Blog posts with the tag "mTBI"

Staff Perspective: Listening to the Stories of Service Members and Veterans with Traumatic Brain Injury

After exploring the effects on the immediate family, I’d like to refocus on the injured Service member/Veteran and highlight some important resources for better understanding the experiences of TBI through the words of the survivors themselves. The following links highlight several examples of interviews and documentaries with Service members and Veterans who experienced TBI during their military careers.

Staff Perspective: Military Children and Traumatic Brain Injury - Books to Help Parents

According to the Defense and Veterans Brain Injury Center (DVBIC), more than 380,000 active duty Service members received a first-time TBI diagnosis between 2000 and the first quarter of 2018. Embedded in that large number are not only the experiences of the Service members themselves, but also their family members and caregivers whose own lives are often affected by a TBI diagnosis for their loved one.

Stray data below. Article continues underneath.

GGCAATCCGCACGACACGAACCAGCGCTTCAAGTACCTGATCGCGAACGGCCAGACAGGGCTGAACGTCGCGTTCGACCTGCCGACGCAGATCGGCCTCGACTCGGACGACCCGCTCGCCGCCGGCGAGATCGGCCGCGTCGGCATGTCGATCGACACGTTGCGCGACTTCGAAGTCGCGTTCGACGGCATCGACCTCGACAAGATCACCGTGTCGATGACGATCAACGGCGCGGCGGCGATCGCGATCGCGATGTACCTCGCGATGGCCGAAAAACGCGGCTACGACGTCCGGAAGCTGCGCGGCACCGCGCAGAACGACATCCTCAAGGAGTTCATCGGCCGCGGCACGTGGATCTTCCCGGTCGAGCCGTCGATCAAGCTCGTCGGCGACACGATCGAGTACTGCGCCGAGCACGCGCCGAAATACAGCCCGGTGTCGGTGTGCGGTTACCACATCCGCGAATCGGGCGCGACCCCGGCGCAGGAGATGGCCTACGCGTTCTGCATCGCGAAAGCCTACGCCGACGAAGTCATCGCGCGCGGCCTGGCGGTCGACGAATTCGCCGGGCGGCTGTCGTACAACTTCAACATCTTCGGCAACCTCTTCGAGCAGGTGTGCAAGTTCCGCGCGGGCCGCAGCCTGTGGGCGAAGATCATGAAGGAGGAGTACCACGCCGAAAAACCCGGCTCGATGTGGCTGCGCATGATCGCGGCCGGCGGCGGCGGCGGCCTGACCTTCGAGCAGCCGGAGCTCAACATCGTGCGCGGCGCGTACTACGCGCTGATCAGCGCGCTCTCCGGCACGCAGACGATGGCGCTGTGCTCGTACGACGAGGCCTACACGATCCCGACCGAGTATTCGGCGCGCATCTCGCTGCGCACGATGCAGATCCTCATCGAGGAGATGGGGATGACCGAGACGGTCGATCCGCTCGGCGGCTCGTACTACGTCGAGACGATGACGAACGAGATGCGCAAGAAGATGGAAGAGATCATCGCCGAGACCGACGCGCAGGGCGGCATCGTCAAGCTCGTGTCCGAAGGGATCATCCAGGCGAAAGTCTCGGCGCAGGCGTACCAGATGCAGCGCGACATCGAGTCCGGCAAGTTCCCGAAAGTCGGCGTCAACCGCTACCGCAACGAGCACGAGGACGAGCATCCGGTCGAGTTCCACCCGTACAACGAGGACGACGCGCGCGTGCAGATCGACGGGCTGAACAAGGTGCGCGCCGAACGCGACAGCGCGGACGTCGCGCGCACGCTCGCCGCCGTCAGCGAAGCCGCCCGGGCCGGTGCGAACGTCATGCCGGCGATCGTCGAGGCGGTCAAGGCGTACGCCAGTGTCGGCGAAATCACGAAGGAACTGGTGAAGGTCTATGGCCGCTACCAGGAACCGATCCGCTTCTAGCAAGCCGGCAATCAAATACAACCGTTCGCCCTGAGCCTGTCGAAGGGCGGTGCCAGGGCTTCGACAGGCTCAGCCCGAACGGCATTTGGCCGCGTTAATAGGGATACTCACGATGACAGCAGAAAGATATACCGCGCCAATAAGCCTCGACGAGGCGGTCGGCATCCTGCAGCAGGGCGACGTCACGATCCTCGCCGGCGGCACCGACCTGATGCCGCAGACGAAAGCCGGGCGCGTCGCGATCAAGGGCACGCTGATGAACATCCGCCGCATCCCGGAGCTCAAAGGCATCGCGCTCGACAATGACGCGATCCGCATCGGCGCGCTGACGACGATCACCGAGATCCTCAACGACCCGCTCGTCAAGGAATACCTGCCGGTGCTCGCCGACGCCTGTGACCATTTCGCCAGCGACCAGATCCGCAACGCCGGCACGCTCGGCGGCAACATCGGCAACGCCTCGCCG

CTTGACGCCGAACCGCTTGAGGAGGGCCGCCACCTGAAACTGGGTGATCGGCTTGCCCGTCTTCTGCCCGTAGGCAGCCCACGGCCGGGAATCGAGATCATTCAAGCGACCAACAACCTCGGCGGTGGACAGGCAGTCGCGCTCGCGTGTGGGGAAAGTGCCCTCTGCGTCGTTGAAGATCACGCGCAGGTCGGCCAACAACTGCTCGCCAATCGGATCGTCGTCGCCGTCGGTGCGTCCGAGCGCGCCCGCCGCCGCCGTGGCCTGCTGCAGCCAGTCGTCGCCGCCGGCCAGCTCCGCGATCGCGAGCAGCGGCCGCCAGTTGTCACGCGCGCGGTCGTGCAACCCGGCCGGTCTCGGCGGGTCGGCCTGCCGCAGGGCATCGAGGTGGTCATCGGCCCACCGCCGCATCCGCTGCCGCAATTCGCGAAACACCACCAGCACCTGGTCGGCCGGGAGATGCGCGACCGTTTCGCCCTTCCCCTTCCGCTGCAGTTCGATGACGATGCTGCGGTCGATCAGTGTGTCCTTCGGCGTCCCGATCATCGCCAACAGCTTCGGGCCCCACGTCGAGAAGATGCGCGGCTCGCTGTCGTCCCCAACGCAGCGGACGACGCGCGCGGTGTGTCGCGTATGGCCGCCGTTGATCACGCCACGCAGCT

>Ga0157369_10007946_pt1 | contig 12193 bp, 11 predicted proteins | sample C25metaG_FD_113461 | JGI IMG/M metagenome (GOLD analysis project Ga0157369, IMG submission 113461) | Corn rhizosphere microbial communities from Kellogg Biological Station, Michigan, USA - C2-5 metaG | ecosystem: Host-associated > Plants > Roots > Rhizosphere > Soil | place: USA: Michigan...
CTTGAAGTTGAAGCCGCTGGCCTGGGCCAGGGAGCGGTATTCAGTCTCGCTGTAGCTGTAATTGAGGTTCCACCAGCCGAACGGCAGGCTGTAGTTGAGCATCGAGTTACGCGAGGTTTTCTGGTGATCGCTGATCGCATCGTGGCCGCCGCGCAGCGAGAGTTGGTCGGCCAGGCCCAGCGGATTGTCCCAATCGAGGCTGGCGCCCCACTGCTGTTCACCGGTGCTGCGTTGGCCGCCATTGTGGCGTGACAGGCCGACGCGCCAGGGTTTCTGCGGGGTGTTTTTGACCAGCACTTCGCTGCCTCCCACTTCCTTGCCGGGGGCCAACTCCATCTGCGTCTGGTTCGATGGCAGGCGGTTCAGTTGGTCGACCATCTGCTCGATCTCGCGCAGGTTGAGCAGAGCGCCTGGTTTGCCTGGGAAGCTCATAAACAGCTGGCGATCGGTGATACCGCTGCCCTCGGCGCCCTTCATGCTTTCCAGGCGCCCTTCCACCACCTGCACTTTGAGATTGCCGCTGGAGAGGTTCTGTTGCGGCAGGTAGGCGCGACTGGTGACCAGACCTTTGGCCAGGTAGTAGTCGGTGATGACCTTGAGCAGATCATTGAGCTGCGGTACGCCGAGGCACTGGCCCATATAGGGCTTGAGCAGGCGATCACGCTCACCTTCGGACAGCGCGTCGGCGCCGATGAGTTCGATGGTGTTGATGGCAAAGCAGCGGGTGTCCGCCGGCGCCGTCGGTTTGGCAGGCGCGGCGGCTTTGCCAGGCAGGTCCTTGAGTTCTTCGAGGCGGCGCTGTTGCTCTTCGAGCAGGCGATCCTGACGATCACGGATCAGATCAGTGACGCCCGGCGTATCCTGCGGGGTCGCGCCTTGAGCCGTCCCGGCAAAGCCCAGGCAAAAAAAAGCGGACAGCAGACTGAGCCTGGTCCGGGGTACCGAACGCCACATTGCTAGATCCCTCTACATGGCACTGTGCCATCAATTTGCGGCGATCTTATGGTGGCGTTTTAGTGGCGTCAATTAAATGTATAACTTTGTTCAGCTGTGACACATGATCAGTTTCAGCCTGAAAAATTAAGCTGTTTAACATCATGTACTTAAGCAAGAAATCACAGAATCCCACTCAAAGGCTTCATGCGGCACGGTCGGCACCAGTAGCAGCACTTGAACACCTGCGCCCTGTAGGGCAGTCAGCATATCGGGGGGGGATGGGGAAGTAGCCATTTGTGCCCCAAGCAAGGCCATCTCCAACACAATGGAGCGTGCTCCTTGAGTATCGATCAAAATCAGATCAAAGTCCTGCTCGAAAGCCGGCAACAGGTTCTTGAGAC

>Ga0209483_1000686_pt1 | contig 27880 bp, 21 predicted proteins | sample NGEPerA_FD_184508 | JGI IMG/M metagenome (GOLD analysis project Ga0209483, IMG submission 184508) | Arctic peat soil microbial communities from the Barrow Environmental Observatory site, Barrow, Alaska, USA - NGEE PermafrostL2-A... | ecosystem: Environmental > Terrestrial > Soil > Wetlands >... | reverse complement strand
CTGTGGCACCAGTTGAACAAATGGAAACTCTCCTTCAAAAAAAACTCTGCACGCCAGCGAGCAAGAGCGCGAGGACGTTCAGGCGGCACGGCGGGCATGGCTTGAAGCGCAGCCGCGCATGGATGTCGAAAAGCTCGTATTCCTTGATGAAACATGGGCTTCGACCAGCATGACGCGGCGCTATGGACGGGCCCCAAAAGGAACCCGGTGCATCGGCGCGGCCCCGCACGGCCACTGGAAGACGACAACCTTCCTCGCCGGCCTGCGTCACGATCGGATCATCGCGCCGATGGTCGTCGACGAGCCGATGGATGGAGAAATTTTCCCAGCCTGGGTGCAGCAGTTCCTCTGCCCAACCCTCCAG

Staff Perspective: A Brief Update on Post-Concussion Syndrome in Deployed Service Members

Since 2001, more than 2.6 million U.S. military personnel have been deployed in support of Operations Enduring Freedom, Iraqi Freedom, and New Dawn. Between 2001 and 2016, more than 350,000 cases of traumatic brain injury (TBI) have been diagnosed in active duty Service members, most of which are concussive TBI (cTBI), also known as mild TBI.

Guest Perspective: Understanding and Treating Traumatic Brain Injury

A U.S. Veteran, I’ll call him Steve, walked into my office following his third and final military deployment. He was referred to me for an evaluation of a potential traumatic brain injury (TBI). As a member of an artillery unit, traveling across Iraq in convoys, Steve, who is a composite, not an actual person, witnessed many deaths and injuries; he felt lucky to have returned safely home without significant limitations, other than post-traumatic stress disorder (PTSD).

Guest Perspective: Lost Heroes

Over the past several years I have seen the same bewildered expression on the faces of numerous Veterans as they struggle to understand and explain their own actions. After several months of treatment, one such client was finally able to articulate, It’s like there’s a switch in my head that suddenly turns on and it takes everything I’ve got to fight the impulse to do something crazy.”

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